Eye For Film >> Movies >> The Brain (1988) Film Review
Reviewed by: Jennie Kermode
"Let's talk about teenage alienation." It's a great early line, and when delivered on television by a silver haired self-help guru in certain kind of Eighties movie, it promises a good time. Sure enough, minutes later the teenager upstairs is shrieking in terror as slimy tentacles smash through her bedroom walls to grab her. Confused Mom can't understand what's going on. It's all a hallucination, you see.
The man on the television is Dr Anthony Blakely (David Gale). He works at a psychiatric institute in a splendidly futuristic building on the edge of town. Hidden in its depths he keeps an alien life form known as the Brain which, somewhat obscurely, can control people's thoughts but has to communicate with its carers through what looks like a ZX Spectrum. It needs minds to feed on and has sinister plans for America, perhaps even the world. But when it meets leather jacketed teen rebel Jim (Tom Bresnahan), whose mind isn't always engaged, it finds itself in trouble.
Bresnahan, a graduate of the Stella Adler school, is really too good for this sort of thing but clearly loves it. His note-perfect B-movie performance is great fun to watch, even if Jim does sometimes come across as, well, just too nice to have been labelled with an attitude problem. Alongside him, Cynthia Preston is assured, albeit not quite as entertaining, as girlfriend Janet. Screaming on cue, she's a wholesome heroine, with a sultry turn by Christine Kossak relieving her of the need to strip for the VHS market. When you see her pullover, though, you might have an extra reason for wishing she would.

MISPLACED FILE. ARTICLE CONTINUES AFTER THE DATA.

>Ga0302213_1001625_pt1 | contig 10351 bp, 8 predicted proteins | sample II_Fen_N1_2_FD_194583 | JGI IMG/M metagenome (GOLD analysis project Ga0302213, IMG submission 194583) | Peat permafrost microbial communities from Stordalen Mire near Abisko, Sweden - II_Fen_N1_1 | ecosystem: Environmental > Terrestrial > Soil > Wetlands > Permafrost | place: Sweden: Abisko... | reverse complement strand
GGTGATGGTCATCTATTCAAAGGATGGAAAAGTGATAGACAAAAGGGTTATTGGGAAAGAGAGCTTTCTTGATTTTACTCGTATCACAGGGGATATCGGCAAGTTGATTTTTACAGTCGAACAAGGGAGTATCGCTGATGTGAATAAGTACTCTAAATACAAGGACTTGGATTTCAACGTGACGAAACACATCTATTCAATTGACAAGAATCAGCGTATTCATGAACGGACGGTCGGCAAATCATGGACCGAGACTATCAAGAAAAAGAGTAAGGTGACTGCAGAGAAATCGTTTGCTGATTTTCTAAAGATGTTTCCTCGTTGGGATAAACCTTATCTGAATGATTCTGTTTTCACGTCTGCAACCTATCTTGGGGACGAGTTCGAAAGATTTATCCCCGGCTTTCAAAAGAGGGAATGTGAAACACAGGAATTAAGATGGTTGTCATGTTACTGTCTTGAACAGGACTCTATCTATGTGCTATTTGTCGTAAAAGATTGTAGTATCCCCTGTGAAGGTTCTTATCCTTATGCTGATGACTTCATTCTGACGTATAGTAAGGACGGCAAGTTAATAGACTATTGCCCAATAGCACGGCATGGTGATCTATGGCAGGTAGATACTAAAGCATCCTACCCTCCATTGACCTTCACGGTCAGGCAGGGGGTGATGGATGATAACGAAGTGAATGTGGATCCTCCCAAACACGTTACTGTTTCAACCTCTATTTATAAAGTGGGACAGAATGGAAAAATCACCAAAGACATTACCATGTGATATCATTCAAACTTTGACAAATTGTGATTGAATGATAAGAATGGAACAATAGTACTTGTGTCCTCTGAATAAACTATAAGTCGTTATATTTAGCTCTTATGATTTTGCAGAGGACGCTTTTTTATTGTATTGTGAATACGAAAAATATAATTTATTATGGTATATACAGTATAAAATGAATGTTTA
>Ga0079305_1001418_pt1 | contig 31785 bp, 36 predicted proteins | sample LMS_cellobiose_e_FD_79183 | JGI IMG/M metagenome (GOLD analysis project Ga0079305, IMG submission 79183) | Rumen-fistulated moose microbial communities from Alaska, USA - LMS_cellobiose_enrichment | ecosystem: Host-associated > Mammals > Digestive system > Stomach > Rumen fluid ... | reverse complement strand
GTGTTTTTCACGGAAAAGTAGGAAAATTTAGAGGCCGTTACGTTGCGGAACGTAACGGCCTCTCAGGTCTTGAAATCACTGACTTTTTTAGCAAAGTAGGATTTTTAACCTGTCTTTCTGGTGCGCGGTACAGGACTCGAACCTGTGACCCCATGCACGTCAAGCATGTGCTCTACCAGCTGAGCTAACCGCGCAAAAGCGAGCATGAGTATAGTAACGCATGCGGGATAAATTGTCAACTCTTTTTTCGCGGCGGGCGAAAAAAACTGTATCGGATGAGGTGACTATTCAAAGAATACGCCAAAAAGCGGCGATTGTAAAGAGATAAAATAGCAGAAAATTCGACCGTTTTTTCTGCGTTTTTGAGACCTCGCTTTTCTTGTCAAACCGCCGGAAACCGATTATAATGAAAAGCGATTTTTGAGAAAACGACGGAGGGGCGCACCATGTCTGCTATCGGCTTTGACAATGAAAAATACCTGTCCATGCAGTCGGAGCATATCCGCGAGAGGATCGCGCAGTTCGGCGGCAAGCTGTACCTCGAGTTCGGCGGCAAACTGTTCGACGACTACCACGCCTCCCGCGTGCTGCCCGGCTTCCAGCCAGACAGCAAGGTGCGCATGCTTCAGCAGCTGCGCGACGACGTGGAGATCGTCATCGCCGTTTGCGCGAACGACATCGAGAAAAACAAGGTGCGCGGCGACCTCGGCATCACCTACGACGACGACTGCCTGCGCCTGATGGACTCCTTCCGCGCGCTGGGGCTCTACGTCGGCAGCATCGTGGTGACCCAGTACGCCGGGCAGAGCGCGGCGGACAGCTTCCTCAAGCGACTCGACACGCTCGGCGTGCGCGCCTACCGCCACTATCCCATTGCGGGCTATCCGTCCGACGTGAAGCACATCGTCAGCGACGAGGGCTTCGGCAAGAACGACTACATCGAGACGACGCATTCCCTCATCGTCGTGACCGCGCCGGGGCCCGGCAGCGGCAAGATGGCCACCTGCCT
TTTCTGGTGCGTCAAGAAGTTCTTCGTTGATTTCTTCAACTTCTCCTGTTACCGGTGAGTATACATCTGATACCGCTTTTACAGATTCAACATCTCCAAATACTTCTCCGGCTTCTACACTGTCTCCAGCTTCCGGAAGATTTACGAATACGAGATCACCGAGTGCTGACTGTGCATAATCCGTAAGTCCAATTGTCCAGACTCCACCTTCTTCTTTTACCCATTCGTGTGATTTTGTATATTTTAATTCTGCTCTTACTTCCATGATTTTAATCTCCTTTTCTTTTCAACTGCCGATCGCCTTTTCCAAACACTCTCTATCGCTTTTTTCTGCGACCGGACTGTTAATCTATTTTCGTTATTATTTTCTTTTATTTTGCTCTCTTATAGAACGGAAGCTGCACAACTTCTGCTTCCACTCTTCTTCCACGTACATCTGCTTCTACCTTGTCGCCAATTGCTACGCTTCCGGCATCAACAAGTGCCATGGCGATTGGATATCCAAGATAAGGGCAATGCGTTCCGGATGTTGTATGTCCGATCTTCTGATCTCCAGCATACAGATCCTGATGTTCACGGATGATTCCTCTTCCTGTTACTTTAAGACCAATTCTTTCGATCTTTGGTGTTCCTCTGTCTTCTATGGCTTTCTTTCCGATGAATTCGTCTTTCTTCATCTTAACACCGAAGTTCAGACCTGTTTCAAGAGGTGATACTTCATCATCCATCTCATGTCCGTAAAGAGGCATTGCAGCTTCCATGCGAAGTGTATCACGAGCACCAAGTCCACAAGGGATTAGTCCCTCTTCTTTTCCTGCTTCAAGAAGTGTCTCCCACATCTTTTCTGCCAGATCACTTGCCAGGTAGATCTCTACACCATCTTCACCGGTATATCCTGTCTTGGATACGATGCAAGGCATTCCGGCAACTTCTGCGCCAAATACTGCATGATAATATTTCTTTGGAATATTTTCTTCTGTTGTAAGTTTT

This film is Eighties to the max, right through to the amateurish electronic soundtrack that echoes (without equalling) the work of John Carpenter. Like a high school version of Invasion Of The Body Snatchers, it's cheerfully lurid throughout, self-aware but never tediously ironic. The concept of having the hallucinations happen only to people who can't receive the Brain's intended signal is an interesting one, playing out like a sort of reverse Videodrome, and some scenes clearly show the influence of Cronenberg. The low budget is apparent in every shot but good editng makes the best of what's available, giving even the cheesiest action sequences a degree of tension.
"We've got no budget - let's make a horror comedy" is a common idea in filmmaking and its results are usually dismal. The Brain, for all its crudity, is one of the ones that got away. Whilst it won't be everybody's thing, fans of the sub-genre will find it a treat.Reviewed on: 18 Jun 2012